Libya Upgrades to Modern Aframax Oil Tankers


On Thursday, Libya’s state General National Maritime Transport Company (GNMTC) announced that it had added two Aframax class oil tankers, Al-Hayat and Al-Kufra, to its fleet.

Each of these modern vessels, with a tonnage of 115,000 metric tons, has already sailed into commercial ventures, via time-lease agreements with industry giants, the Oman Charter Company and Core Transport LLC.

Aframaxes, recognized by their Average Freight Rate Assessment standard, are maritime giants. They stretch around 240 meters, and boast capacities between 80,000 to 120,000 dwt. This translates to a hefty 500,000 to 800,000 barrels in cargo space.

The engineering prowess of South Korea’s renowned Dehan Shipbuilding Company was tapped for the creation of these state-of-the-art tankers. Completed in March 2023, these ships not only meet, but exceed the rigorous benchmarks set by the Oil Companies International Marine Forum (OCIMF). Their design and functionality mirror the highest global standards prevalent in the naval industry today.

This strategic move reaffirms GNMTC’s unwavering resolve to expand and modernize its marine fleet, staying true to its visionary 2020-23 development plan.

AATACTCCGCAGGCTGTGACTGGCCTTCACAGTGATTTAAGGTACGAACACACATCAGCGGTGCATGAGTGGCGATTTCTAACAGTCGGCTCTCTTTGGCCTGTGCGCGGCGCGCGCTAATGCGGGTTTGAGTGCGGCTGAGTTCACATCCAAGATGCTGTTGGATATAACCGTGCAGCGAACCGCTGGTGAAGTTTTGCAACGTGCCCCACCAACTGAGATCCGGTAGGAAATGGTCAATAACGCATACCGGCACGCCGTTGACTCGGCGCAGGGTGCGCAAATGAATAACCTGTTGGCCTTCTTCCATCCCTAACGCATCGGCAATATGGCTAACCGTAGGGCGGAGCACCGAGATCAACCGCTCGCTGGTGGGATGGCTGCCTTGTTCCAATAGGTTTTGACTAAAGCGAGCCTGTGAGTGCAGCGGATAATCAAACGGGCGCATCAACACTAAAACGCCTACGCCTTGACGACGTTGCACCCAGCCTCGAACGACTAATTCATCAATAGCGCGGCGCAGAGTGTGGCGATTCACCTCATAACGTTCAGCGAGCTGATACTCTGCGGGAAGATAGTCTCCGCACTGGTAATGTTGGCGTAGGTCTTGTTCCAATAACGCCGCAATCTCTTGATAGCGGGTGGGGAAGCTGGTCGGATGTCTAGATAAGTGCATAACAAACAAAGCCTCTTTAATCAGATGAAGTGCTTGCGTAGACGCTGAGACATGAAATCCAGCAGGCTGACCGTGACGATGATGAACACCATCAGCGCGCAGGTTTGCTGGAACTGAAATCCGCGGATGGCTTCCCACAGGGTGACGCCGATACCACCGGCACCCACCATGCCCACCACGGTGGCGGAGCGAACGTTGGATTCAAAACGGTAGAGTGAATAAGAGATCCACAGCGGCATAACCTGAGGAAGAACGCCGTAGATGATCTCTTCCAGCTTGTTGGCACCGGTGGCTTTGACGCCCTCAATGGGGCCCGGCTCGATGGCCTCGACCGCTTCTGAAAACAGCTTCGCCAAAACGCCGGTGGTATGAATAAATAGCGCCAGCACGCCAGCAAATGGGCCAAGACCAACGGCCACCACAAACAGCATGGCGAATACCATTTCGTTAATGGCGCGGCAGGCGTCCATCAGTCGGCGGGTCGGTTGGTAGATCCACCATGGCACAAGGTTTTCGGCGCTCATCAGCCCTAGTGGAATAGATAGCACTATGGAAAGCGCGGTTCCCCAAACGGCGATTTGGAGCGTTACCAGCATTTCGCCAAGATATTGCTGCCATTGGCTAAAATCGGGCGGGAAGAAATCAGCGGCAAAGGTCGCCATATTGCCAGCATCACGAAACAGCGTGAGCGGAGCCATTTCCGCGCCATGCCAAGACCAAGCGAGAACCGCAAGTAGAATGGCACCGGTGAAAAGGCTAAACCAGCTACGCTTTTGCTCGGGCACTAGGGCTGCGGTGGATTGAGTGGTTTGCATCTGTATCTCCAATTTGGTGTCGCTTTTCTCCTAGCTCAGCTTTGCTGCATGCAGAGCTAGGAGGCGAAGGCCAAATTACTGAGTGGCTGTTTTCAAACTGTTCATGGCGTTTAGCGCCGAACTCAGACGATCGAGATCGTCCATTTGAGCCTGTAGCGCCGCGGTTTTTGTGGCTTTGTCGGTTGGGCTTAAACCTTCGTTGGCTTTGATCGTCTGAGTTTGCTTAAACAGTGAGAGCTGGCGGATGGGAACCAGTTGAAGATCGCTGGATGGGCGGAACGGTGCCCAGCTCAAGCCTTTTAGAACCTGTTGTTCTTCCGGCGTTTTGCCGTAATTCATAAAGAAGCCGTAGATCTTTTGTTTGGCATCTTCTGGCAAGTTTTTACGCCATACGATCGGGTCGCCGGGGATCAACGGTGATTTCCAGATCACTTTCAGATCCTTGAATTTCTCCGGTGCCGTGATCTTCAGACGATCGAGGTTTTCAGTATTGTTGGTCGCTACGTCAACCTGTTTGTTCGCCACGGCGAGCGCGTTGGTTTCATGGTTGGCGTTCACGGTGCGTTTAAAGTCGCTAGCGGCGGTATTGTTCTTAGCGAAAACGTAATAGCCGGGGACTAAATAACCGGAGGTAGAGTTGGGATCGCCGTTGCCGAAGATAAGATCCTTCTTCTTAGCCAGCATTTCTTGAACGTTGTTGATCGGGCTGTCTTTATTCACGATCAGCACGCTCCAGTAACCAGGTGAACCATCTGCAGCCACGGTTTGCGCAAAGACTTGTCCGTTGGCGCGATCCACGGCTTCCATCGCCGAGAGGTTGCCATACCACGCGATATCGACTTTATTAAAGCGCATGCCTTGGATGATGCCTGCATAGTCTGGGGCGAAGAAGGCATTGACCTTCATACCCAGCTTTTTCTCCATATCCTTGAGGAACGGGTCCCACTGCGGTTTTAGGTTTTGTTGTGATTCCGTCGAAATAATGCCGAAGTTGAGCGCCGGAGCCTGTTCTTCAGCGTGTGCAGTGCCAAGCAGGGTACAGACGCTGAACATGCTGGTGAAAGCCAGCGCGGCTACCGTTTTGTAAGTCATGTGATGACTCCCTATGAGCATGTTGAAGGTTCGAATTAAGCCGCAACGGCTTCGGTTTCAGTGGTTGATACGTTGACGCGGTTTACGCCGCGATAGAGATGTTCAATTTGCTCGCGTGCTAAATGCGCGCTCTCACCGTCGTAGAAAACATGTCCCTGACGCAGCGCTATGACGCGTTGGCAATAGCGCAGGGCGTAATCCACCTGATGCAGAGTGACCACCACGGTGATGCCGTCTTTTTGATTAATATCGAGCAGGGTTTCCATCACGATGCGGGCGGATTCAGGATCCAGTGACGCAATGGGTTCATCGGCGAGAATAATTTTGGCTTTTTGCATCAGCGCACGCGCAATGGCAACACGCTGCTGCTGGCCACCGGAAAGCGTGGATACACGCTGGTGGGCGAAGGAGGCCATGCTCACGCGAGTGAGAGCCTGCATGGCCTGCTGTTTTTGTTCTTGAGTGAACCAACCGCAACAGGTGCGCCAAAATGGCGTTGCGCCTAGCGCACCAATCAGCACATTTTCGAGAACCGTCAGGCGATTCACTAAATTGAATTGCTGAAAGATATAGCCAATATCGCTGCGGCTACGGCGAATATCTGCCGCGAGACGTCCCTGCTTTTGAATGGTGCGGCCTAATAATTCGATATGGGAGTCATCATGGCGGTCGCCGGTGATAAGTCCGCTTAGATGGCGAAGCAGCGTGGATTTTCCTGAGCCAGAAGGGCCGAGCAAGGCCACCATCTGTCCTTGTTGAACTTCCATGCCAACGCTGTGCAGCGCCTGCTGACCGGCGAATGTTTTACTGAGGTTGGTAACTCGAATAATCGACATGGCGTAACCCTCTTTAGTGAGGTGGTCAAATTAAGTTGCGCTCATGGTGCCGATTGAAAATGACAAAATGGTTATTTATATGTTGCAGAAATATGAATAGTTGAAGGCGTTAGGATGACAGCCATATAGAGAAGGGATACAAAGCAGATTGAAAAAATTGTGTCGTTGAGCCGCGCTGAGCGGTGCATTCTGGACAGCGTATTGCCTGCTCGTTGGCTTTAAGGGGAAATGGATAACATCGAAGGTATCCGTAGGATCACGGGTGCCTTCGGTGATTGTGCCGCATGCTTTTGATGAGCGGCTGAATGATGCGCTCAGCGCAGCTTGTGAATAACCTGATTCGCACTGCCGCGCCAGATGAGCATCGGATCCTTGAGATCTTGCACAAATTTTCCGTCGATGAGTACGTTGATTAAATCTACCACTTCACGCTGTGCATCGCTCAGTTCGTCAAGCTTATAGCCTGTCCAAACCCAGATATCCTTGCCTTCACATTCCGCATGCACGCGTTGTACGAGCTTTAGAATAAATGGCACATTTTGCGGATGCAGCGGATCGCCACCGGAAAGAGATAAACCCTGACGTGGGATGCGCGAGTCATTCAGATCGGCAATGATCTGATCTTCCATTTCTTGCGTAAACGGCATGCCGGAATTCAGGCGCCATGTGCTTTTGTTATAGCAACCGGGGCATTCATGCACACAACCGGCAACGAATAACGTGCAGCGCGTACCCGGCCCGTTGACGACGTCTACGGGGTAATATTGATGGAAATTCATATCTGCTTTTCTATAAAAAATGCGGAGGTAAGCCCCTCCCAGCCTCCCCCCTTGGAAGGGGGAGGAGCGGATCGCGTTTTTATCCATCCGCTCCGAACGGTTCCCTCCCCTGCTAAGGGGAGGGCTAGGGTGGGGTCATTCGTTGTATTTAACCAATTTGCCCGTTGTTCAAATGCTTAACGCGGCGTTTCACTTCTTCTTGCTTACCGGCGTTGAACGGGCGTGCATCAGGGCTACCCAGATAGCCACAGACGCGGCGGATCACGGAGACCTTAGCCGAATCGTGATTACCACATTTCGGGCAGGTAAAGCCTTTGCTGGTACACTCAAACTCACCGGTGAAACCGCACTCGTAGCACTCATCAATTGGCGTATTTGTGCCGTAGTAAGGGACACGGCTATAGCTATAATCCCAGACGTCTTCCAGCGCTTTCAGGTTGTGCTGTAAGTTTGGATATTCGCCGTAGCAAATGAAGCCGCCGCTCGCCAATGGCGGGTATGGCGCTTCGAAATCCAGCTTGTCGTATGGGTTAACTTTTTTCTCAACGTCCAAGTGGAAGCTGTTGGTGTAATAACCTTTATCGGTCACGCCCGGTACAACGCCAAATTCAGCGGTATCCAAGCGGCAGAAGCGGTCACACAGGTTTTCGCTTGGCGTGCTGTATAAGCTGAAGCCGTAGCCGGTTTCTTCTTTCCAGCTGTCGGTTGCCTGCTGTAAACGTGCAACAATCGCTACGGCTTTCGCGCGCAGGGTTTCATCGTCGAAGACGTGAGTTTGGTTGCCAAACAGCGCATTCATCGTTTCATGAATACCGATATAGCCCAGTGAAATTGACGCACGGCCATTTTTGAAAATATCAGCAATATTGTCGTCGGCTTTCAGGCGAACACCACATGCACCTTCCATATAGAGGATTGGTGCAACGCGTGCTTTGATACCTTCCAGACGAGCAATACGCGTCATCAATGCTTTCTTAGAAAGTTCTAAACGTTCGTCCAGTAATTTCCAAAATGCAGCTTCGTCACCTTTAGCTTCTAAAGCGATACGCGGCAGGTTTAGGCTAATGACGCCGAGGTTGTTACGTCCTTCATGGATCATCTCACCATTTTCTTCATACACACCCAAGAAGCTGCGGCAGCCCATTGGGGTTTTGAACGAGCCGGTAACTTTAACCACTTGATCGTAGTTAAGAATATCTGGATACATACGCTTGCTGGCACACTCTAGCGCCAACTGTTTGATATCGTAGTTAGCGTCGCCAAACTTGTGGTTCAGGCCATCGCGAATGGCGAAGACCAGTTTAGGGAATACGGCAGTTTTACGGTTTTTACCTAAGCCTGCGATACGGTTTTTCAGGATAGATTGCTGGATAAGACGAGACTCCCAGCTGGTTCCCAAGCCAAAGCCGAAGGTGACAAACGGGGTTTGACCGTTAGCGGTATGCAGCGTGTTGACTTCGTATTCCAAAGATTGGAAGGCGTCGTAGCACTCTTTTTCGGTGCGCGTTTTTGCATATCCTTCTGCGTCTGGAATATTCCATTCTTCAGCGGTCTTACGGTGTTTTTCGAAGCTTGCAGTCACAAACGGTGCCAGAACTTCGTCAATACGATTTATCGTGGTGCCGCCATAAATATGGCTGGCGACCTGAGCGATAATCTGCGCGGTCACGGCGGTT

Libya, a nation primarily known for its vast oil reserves, has historically been a significant player in the global energy market. As the holder of Africa’s largest proven oil reserves, Libya’s maritime industry is inextricably tied to its oil production and export activities.

Post 2011 revolution, Libya faced considerable challenges in its oil sector, with multiple shutdowns, blockades, and political instability affecting its export capabilities. However, despite the tumult, the nation’s maritime potential, especially in oil transportation, remained largely untapped, and brimming with potential.

Notably, the addition of the Aframax oil tankers is not just an expansion of GNMTC’s fleet. It symbolizes Libya’s ambition to regain its footing in the global oil market, ensuring its exports reach far and wide with the backing of a modern, robust naval fleet. These moves are indicative of Libya’s broader vision for the future: to harness its oil reserves efficiently, modernize its transport mechanisms, and carve a niche for itself as a reliable player, in the global energy and maritime sectors.